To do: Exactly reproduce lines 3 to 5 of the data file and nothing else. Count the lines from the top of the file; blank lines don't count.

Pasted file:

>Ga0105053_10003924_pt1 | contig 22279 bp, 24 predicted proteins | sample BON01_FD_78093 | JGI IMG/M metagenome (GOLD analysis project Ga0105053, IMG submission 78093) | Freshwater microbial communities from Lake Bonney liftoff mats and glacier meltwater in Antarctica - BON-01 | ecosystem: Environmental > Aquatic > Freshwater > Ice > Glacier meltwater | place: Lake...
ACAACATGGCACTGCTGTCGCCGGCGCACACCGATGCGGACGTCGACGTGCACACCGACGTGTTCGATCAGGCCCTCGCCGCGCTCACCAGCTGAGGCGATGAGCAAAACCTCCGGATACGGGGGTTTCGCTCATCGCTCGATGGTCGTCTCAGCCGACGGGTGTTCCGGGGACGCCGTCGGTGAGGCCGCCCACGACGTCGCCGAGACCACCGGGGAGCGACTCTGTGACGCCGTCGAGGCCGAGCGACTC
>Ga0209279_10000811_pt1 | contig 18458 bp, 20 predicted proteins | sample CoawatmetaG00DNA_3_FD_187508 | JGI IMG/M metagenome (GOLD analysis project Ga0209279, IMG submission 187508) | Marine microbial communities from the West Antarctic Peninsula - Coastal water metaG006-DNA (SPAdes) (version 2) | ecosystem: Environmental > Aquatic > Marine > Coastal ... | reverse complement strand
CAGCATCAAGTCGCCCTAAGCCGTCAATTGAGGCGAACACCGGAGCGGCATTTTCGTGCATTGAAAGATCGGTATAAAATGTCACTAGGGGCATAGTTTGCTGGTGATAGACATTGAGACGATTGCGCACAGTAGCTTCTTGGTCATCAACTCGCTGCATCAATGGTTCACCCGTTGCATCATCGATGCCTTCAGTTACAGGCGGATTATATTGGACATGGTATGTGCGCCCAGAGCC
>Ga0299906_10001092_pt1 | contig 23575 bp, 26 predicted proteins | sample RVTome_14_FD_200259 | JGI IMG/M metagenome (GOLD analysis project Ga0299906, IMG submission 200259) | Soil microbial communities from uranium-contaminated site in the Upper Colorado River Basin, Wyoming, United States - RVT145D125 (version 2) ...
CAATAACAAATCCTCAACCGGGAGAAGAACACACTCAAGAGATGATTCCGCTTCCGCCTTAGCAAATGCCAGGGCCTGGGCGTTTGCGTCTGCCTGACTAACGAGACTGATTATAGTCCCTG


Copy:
>Ga0209279_10000811_pt1 | contig 18458 bp, 20 predicted proteins | sample CoawatmetaG00DNA_3_FD_187508 | JGI IMG/M metagenome (GOLD analysis project Ga0209279, IMG submission 187508) | Marine microbial communities from the West Antarctic Peninsula - Coastal water metaG006-DNA (SPAdes) (version 2) | ecosystem: Environmental > Aquatic > Marine > Coastal ... | reverse complement strand
CAGCATCAAGTCGCCCTAAGCCGTCAATTGAGGCGAACACCGGAGCGGCATTTTCGTGCATTGAAAGATCGGTATAAAATGTCACTAGGGGCATAGTTTGCTGGTGATAGACATTGAGACGATTGCGCACAGTAGCTTCTTGGTCATCAACTCGCTGCATCAATGGTTCACCCGTTGCATCATCGATGCCTTCAGTTACAGGCGGATTATATTGGACATGGTATGTGCGCCCAGAGCC
>Ga0299906_10001092_pt1 | contig 23575 bp, 26 predicted proteins | sample RVTome_14_FD_200259 | JGI IMG/M metagenome (GOLD analysis project Ga0299906, IMG submission 200259) | Soil microbial communities from uranium-contaminated site in the Upper Colorado River Basin, Wyoming, United States - RVT145D125 (version 2) ...